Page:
“I don’t want them to have any more children.”
This is the pay-off line of Nadine Labaki’s movie titled “Capernaum,” Arabic for chaos or, in Labaki’s word, “hell”. It is a line that has been richly justified by the event sequences of the film itself.
Uttered by Zain, the film’s 12-year-old protagonist, the line comes late in a film whose editing throws it into a kind of chaos all its own. But it is a curious chaos. Because its actors are not professionals. They are real people, living in real time the kinds of lives the film script dictates they portray, but at the same time, because of their authenticity, it is a film in which real events and narrative are braided together in such uncanny ways, that if migrant conditions in Lebanon (and the U.S.) were not so catastrophically predictable, they would make the film seem downright prophetic. Real events (such as the incarceration of its “illegal” actress and of her baby [unrelated to the actual actress] by immigration authorities) overtake the actors in real time, much as they are developed by the film itself.
The film tells the rather complex story of marginalized people, half of whom has lost a country (mostly Syria) they once imagined was theirs, and those born in a country (Lebanon) in which they currently live, but where they are as much in exile as the refugees who come seeking a minimal survival on their shores. In Lebanon now, both migrants from Syria and Africa and Lebanese natives are roughly equal in number.
|Tide of migrants risking drowning in the Mediterranean
The film’s events uncannily mirror one another: a Lebanese-born family “sell” their underage daughter into a marriage which ultimately kills her, and the protagonist himself, in a final desperate measure, gives up the baby whose survival has become his burden to bear, by giving him to a racketeer who falsely promises to see the baby adopted by a family which can give him a more stable life.
|Zain and his sister Sahar
Untangled, the film’s plot could have appeared even more forthright than it is: Zain, the 12-year-old protagonist has been born into a numerous, and abusive family unable to feed or care for him or his many siblings in any way that might make it resemble even a marginally normal one. His threshold for abuse is crossed when his parents “sell” his favorite, barely-pubescent sister, to their landlord, for a clutch of chickens, hoping to guarantee themselves survival, and their daughter a bed.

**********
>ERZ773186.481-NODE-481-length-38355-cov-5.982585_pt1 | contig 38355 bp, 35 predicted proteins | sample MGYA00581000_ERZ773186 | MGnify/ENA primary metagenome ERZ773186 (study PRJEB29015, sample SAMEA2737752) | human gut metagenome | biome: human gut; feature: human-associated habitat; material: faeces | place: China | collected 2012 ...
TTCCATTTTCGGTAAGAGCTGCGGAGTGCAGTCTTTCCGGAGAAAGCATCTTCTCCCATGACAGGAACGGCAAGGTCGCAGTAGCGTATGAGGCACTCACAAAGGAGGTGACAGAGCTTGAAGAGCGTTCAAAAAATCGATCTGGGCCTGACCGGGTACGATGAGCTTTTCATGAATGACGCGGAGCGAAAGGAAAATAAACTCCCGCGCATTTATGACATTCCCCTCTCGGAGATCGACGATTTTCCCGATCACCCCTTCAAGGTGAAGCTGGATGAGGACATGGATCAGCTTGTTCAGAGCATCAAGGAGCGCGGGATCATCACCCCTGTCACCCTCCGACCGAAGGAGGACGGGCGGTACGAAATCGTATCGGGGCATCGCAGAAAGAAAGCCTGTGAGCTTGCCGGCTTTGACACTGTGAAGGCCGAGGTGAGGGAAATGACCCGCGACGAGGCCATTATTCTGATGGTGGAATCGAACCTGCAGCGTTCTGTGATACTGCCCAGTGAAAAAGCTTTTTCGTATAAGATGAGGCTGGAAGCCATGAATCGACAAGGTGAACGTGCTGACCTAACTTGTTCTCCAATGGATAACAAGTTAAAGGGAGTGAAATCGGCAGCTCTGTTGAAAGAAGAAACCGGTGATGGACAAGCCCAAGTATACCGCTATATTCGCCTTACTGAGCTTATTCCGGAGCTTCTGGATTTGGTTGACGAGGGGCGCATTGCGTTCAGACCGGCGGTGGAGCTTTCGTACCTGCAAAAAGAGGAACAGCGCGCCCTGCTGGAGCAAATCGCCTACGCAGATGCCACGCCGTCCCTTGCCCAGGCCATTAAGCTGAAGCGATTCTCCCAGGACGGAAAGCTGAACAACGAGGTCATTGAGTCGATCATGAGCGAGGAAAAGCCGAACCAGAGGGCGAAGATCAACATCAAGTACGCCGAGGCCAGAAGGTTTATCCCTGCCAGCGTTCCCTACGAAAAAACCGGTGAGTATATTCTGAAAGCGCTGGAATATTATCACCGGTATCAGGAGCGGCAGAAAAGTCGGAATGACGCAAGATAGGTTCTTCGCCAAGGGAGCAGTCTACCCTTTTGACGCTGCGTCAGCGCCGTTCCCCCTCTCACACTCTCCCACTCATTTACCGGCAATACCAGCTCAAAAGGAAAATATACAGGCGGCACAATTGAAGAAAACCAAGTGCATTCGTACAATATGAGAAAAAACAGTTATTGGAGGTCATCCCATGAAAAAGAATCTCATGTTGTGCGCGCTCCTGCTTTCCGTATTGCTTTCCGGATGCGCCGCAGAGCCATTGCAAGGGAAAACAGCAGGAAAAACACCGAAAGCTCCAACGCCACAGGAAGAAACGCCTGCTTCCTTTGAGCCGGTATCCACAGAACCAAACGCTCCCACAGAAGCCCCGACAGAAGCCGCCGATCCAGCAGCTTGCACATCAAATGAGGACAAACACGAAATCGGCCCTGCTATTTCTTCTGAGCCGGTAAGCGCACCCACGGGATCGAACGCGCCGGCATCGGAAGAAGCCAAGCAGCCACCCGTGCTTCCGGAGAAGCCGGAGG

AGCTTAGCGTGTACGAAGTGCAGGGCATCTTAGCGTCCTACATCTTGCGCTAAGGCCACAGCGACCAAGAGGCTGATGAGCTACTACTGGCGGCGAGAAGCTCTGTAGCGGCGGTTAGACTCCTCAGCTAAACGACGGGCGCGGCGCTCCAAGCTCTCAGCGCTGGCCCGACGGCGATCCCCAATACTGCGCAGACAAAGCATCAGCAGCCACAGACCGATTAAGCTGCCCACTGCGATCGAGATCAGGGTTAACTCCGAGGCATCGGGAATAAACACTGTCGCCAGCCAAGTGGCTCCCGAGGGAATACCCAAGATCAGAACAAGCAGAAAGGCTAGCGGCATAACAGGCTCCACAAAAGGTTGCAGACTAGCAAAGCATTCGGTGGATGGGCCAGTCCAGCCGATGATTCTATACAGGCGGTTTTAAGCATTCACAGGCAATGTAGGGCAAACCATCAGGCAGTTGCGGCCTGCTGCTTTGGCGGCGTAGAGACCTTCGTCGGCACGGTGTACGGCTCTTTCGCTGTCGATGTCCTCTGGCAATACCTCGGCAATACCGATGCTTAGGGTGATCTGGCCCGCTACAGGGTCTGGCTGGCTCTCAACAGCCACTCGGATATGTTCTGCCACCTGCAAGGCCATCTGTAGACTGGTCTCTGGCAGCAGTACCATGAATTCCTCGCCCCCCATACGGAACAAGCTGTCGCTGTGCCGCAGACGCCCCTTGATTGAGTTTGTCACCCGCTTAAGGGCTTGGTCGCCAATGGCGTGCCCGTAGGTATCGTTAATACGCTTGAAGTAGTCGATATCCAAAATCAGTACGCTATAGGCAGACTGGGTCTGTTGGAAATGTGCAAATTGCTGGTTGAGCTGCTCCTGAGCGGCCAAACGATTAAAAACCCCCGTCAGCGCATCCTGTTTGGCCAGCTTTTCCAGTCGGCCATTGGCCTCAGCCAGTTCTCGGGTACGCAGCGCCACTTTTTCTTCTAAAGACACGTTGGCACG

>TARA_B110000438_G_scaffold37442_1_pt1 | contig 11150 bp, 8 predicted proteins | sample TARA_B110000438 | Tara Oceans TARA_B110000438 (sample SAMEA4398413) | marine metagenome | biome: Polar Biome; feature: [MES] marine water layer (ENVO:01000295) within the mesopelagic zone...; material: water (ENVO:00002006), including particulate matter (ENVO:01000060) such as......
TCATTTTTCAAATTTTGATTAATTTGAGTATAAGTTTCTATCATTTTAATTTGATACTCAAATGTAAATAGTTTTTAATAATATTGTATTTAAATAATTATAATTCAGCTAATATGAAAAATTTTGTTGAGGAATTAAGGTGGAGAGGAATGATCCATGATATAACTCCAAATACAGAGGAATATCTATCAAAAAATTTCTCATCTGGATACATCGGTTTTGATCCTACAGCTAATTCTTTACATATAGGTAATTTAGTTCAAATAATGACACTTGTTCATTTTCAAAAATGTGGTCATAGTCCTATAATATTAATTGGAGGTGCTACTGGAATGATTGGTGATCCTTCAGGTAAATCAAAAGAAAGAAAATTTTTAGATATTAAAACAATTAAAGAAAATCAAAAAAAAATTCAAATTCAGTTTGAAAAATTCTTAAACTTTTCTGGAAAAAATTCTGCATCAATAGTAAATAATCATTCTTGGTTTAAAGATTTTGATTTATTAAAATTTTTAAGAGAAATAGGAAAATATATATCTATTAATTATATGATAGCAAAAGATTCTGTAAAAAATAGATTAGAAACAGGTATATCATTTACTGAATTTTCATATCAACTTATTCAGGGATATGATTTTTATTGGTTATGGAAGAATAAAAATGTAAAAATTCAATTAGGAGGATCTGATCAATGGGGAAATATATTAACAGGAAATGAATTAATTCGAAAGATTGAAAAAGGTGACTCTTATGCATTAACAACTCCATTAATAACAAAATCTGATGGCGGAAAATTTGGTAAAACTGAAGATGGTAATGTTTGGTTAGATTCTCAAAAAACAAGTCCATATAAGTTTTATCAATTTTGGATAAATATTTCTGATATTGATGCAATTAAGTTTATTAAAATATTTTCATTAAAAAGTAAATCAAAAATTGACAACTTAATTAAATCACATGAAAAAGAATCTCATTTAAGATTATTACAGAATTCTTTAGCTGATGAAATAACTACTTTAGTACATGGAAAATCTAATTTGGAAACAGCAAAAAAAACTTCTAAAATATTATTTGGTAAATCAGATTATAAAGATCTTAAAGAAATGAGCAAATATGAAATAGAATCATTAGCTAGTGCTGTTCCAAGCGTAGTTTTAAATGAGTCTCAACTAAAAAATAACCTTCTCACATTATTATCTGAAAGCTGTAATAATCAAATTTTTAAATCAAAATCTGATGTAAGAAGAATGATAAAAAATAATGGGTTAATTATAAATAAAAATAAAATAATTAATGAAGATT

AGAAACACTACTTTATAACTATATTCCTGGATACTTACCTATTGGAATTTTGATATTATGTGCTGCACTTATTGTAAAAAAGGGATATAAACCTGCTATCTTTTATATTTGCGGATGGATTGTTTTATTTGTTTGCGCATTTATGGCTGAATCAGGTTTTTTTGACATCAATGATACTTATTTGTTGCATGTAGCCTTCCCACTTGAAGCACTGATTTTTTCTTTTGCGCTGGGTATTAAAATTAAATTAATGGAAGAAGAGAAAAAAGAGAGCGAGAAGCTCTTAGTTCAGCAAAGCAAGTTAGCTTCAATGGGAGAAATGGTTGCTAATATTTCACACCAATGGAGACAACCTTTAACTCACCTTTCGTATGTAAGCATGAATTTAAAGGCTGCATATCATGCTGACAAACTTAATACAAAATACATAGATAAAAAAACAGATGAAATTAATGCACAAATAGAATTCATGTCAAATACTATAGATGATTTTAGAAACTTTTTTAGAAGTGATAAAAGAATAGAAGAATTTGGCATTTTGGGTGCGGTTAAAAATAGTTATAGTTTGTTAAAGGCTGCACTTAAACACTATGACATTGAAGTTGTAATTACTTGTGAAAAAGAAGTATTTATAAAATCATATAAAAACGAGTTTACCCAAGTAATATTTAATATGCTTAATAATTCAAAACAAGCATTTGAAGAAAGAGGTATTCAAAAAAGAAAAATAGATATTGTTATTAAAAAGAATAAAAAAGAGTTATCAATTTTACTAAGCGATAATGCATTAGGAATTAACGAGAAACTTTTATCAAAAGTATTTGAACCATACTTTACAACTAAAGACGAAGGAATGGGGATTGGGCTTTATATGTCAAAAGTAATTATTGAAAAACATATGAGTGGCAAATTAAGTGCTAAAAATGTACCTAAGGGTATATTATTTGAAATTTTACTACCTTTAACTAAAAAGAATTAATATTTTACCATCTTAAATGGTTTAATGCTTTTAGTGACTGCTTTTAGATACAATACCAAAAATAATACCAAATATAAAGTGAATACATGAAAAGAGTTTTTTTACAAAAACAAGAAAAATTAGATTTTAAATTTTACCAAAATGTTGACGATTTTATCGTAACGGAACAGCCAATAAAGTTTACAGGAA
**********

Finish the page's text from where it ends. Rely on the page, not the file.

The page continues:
Zain goes on the lam, eventually ending up in an amusement park where an “illegal” African cleaning woman takes pity on him, invites him to stay, and care for her baby, whose existence she needs to keep secret in order not to lose her job. When she is picked up by the authorities because of her unofficial status, that baby, who is the run-away star of this film (and in real life, actually a girl named Treasure) becomes his ward to feed and house relying on his street wits as best he can.
|Zain and Treasure
When his slum landlord changes the lock on Zain’s hovel, with no shelter his any longer, he is forced to turn the baby over to the racketeer who falsely promises him a home, and who in turn will sell him, as he does others into a warehouse full of other miserable refugees, whose clandestine existence is exposed by authorities in a midnight raid.
Meantime, because he has exhausted other places to be, Zain returns home, demands his official papers, non existent because his parents are too poor and irresponsible ever to have registered his birth, and failing to secure them, steals a butcher knife, determined to kill the man who married his sister, and who has become responsible for her death. Because he succeeds only in wounding him, Zain is brought to trial for his crime, and imprisoned.